43. Rd5                      Nxe3

44. Qxe3                    Qb8

45. R(5)d6                  Rc8

In this  won position, it is better to exchange major pieces to avoid complications. There are many possible continuations but I thought a pawn advance and opening of diagonal for my Queen will make my opponent “nervous” again.

46. d5                         Ra6

47. Qa6                       Rxd6 (Black can not avoid the exchange).

48. Qxd6                     Qxd6

49. Rxd6                      Rh8

50. e6                          Rh5

There are many ways to win this game. I prefer to move my King closer to the battle. That would be much safer.

51. Kd2                        Re5

52. Rd7                        b4 (Black has no better moves?)

53. cxb4+                    Kb5

54. Rb7+                     Ka6

55. Rd7                        Kb5

56. Kc3                        Re3+

57. Kd4                        Rd3+

58. Ke5                         c3

59. bxc3                       Rxc3

60. e7                           Re3+

61. Kd6                         Kc4

62. Rd8                         Rh3

63. e8 = Q                    Kb3

The rest is technique.

64. Ra8                          Ka2

65. Qxa4                        Rh6+

66. Kc5                           Rh2

67. b5                             Kb2

68. Qb4+                        Ka1

69. Qc3+                         Rb2

70. Rh8                            Ka2

71. Qc4+                          Ka1

72. Rh1                             Rb1

73. Qc3+                           Ka2

74. Rh2+                            Rb2

75. Qxb2 mate

final position



I was able to win against Stockfish 9 but it does not necessarily mean that I am the better player. It so happens that there is a software bug (evaluation of King’s safety) that chess programmers have a hard time to correct. That is the reason why the Stockfish Team continuously update their program to yield better results. Another reason why I won is because Stockfish is not prepared to defend against unusual but effective moves.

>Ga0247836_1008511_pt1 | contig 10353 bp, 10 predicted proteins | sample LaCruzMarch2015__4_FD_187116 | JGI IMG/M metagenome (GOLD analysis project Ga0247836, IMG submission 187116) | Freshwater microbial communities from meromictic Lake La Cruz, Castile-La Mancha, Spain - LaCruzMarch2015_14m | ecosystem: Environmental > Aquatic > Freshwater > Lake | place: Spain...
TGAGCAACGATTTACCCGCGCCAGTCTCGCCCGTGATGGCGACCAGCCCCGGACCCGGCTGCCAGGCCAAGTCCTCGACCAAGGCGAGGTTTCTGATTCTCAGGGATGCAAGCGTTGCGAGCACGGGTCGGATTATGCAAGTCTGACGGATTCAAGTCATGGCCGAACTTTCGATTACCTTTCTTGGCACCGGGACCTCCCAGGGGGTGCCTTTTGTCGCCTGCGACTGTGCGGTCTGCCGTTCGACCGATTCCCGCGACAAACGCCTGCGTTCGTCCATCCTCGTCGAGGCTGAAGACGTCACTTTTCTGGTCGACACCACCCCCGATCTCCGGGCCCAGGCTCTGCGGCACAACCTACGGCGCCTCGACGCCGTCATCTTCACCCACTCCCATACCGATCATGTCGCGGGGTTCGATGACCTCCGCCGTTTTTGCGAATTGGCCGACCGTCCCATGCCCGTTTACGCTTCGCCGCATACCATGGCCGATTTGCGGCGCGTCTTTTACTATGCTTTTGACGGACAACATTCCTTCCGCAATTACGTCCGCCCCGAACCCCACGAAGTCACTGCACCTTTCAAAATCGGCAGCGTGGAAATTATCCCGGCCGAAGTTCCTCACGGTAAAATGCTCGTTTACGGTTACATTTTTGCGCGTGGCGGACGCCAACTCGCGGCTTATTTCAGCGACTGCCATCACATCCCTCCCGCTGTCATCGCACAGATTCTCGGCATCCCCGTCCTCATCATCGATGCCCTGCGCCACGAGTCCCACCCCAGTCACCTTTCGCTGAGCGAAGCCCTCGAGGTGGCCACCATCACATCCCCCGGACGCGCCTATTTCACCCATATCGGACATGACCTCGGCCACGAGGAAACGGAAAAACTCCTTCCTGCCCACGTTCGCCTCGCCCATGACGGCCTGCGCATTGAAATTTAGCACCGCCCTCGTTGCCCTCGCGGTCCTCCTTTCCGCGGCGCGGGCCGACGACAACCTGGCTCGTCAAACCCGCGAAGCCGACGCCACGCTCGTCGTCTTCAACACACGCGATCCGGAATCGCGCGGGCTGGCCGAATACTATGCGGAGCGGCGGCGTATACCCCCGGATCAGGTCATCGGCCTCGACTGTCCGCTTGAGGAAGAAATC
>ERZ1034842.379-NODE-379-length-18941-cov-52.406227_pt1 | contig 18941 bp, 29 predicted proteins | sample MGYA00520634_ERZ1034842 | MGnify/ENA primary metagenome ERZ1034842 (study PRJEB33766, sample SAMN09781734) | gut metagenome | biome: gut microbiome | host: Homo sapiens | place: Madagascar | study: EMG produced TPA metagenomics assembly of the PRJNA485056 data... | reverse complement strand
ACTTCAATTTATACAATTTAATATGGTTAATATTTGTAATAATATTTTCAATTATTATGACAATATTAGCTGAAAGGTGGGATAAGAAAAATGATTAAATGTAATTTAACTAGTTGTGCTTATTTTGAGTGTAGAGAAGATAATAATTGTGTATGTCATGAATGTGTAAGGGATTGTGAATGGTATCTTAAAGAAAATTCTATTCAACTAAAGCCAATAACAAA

If you can still remember the millennium bug, programmers did not expect that year 2000 which has /00/ value, will produce problems in date computations. Similarly, chess programmers did not expect that unusual moves of human can still be effective against a computer program.

In Basic Programming, another sub-routine will be added into the program like for example:

IF this position arises, THEN GOTO Subroutine xxxx, where subroutine xxxx is a new algorithm for solving a specific position that the program has lost.

In my opinion, that system of program insertion could be easier because you just have to add an algorithm whenever the program lost the game. A chess expert is necessary to determine in what particular point of the game the program made a mistake.

I would like also to add that it is very difficult to beat Stockfish under tournament time control. I use only my free time to play chess.

It is fun to play against Stockfish. I hope you have some fun too.


Chess diagram: ChessX

featured image source: pixabay



3 thoughts on “How I Beat Stockfish, The World’s Strongest Chess Program

  • at 8:21 pm

    Neat blog! Is your theme custom made or did you download it from somewhere? A design like yours with a few simple adjustements would really make my blog jump out. Please let me know where you got your theme. Kudos

    • at 11:57 pm

      It is a free download theme from colormag.